If you have a Lab, you’ve probably had to deal with the dreaded itching and licking that comes with allergy season. Or perhaps your Labby has chronic ear/ skin infections year-round? Allergies can be frustrating and there’s a lot of (mis)information out there. So, what’s a conscientious Lab parent to do? Well as always, don’t forget to talk to your veterinarian. Here’s some information to help you know where to start….
First things first. Does your dog have fleas??? Flea allergy dermatitis (FAD) is a very common cause of allergies in dogs. Year round flea control is essential in preventing flea infestations, especially in the southern US. (Did you know it takes 3 months of preventives to get rid of an existing flea infestation in a home?!)
Determining if your pet has seasonal or non-seasonal allergies will go a long way towards helping your vet diagnose his or her underlying allergy. Seasonal allergies are most often caused by atopy, an allergic reaction to allergens either inhaled or absorbed by the skin, while non-seasonal itchiness/ infections are more likely to be caused by food allergies. This being said, probably some dogs are a combination of the two. Either way the goal of treatment will be to get the dog under his or her “threshold of itchiness.”
Canine Allergy Testing
If you are unsure if your dog is seasonal or non, or if your dog has a history of year round infections, your vet may recommend diagnostic testing. This may include cytology (to check for bacterial and yeast infections, which are common secondary invaders when skin is inflamed from underlying allergies), skin scrapes (to check for mites), a good ear canal exam (to check for possible underlying causes of chronic infections) and/ or a food trial.
Labrador Food Allergies
A food trial is the only reliable test to check for food allergies. There are blood tests out there, but they are not thought to be specific enough, because there are many immune-mediated components to food allergies that can not be measured in the blood. Food trials require you to feed a single food (single protein and grain source) for about 8 weeks. Strictness is key here because any “cheats” (treats, “people food,” bones, even kitty poo… those of you with cats understand!) make the test invalid. It is also important that the food trial be done with a protein that your Lab has never eaten before, so diet history is key here. If your Lab improves with the food trial, VOILA!, problem solved. You can now either stay on this diet and reap the benefits, or you can start challenging with new foods to figure out what your Labby is allergic to and therefore what foods to avoid in the future.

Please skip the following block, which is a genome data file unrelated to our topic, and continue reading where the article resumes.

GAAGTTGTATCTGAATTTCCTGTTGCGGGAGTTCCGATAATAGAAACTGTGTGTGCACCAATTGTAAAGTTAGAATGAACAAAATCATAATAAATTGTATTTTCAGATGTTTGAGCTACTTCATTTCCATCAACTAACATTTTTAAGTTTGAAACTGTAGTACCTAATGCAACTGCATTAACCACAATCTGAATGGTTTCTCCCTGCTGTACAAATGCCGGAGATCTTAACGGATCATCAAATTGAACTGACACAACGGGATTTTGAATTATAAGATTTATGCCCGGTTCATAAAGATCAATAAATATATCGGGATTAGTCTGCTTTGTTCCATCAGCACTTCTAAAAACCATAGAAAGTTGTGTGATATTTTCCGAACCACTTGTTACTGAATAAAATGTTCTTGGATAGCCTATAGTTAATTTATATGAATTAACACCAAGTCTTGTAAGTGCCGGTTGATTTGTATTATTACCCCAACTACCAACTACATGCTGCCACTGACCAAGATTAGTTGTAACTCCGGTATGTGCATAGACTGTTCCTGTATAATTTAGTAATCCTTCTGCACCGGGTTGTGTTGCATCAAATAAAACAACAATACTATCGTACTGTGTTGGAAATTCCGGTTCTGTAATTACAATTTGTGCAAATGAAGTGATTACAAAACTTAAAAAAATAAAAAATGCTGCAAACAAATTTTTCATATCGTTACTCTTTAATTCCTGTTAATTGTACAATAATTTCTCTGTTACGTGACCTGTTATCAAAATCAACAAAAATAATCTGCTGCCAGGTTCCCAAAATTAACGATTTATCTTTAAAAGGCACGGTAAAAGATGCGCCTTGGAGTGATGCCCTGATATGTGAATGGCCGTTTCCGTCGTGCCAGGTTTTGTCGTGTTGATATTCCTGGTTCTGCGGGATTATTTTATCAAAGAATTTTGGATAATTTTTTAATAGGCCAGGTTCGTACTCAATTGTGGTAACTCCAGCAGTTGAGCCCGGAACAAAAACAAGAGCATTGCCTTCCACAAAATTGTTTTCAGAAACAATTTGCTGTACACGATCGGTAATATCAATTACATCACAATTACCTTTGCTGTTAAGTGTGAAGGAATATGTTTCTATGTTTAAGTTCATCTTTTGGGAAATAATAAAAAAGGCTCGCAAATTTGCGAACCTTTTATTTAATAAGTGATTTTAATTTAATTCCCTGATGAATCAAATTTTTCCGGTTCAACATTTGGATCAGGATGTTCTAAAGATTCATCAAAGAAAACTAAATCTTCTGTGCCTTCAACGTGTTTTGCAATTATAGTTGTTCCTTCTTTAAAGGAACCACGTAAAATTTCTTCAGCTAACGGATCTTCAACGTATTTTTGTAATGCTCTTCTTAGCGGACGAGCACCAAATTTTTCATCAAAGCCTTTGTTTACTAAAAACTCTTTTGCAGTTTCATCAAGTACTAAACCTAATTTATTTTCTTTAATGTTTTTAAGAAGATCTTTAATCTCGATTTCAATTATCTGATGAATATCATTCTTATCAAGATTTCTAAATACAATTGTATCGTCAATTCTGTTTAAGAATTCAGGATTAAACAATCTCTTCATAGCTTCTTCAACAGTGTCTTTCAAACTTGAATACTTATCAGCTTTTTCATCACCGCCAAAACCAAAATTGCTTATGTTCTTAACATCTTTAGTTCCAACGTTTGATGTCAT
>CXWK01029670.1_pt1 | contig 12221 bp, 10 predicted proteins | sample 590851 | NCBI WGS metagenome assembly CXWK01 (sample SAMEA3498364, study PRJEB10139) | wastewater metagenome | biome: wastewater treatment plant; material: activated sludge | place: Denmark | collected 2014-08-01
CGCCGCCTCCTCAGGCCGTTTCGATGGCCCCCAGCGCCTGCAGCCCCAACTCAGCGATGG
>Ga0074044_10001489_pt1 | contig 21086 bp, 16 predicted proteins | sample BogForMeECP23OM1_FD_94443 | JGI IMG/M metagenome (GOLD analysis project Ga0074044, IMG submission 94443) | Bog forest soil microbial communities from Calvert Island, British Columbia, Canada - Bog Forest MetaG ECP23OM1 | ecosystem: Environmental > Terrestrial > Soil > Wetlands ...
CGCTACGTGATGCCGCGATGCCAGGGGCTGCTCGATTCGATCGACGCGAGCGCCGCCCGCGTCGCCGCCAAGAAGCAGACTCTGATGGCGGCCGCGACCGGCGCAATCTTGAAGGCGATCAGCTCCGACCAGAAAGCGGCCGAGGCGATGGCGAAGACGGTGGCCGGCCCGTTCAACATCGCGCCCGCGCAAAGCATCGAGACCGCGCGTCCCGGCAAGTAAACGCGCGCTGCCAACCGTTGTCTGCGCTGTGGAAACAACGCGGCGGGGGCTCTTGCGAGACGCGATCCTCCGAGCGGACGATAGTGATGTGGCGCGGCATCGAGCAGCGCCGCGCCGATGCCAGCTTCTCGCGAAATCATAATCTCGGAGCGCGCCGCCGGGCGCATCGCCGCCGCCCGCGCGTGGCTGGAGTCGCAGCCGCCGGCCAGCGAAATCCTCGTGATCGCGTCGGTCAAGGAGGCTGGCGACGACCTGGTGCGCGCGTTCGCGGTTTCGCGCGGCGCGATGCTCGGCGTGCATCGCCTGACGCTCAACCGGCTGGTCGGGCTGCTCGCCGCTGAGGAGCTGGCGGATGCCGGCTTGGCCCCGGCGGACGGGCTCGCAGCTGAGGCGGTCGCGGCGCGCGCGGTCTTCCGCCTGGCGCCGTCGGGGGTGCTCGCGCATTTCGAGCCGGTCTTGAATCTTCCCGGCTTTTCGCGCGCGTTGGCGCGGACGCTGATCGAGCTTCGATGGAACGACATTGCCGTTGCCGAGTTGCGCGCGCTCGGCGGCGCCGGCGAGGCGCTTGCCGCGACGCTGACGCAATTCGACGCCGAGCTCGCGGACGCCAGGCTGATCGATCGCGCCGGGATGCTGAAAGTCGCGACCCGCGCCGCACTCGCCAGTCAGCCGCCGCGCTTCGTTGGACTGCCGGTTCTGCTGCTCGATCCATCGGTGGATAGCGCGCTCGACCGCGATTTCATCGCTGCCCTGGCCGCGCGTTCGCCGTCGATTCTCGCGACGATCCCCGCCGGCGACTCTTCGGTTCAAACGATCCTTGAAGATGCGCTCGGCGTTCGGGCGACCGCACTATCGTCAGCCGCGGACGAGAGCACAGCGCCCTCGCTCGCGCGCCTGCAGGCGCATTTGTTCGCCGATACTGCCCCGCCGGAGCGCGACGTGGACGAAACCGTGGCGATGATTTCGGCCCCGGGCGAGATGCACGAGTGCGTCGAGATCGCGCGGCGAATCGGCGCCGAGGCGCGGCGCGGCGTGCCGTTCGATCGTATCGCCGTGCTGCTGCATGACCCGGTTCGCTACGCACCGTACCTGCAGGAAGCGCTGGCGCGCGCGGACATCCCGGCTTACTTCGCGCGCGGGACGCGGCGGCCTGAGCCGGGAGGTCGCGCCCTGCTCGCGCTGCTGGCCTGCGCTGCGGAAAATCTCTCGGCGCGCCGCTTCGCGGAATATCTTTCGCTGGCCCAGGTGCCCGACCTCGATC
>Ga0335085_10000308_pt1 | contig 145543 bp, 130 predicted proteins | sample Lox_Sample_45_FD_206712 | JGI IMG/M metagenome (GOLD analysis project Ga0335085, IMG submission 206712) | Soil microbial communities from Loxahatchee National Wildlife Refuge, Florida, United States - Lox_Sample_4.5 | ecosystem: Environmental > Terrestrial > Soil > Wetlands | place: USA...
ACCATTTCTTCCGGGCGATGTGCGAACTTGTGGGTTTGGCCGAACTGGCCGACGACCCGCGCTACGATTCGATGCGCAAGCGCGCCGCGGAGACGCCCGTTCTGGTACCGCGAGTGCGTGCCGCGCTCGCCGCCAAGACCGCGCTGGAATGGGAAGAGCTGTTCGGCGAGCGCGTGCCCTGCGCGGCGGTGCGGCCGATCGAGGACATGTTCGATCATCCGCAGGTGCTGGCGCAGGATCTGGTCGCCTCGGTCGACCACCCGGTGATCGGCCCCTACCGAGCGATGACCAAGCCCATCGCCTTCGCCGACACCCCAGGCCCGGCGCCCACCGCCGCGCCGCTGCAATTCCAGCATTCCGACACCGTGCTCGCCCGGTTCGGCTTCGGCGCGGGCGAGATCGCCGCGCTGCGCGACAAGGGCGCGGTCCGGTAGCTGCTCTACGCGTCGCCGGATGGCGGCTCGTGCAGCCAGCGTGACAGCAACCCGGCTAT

If your dog is not responsive to the food trial or is seasonal in nature, you have options…
Veterinarians will usually start by recommending treatment with “band aids.” These include antihistamines, fish oil, soothing baths, even antibiotics, antifungals and/ or steroids when deemed appropriate by your vet.
The down side of these treatments is that if your pet is on steroids too frequently, they could have some nasty side-effects. In this case of chronic itchiness, uncontrollable by antihistamines or very occasional steroid use, your vet may recommend another drug (Cyclosporine) to suppress the immune response to allergens, without the long-term side effects of steroids or may recommend skin allergy testing.
Skin allergy testing is a process by where small amounts of allergens are injected under the skin and your dog’s response is measured to figure out what he or she is allergic to. The end result allows us to create allergy shots specific for your Lab. Allergy shots are given at by you at home, and just like human allergy shots, mitigate the allergic response over time. There is also a new study from the University of Wisconsin, which suggests that placing allergy drops designed for your dog under his or her tongue may also be effective for those dogs who react poorly to the vaccine version (or for needle phobic owners).
Still have questions? Talk to your vet! He or she should be happy to help.
Dr. Erin Hernandez Horner, DVM graduated from the University of Georgia in 2004 and then went on to obtain her DVM in 2008. She is currently an associate veterinarian at Brookhaven Animal Hospital [line-sep]